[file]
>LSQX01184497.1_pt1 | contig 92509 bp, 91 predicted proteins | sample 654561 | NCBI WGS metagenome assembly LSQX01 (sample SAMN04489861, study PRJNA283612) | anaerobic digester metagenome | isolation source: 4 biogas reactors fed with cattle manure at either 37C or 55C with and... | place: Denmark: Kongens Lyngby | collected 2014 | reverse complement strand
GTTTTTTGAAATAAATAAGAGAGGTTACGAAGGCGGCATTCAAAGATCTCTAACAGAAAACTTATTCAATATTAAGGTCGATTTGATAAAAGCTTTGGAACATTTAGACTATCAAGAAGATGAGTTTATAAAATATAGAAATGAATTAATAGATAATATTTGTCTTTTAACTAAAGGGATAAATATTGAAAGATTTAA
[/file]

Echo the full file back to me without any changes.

>LSQX01184497.1_pt1 | contig 92509 bp, 91 predicted proteins | sample 654561 | NCBI WGS metagenome assembly LSQX01 (sample SAMN04489861, study PRJNA283612) | anaerobic digester metagenome | isolation source: 4 biogas reactors fed with cattle manure at either 37C or 55C with and... | place: Denmark: Kongens Lyngby | collected 2014 | reverse complement strand
GTTTTTTGAAATAAATAAGAGAGGTTACGAAGGCGGCATTCAAAGATCTCTAACAGAAAACTTATTCAATATTAAGGTCGATTTGATAAAAGCTTTGGAACATTTAGACTATCAAGAAGATGAGTTTATAAAATATAGAAATGAATTAATAGATAATATTTGTCTTTTAACTAAAGGGATAAATATTGAAAGATTTAA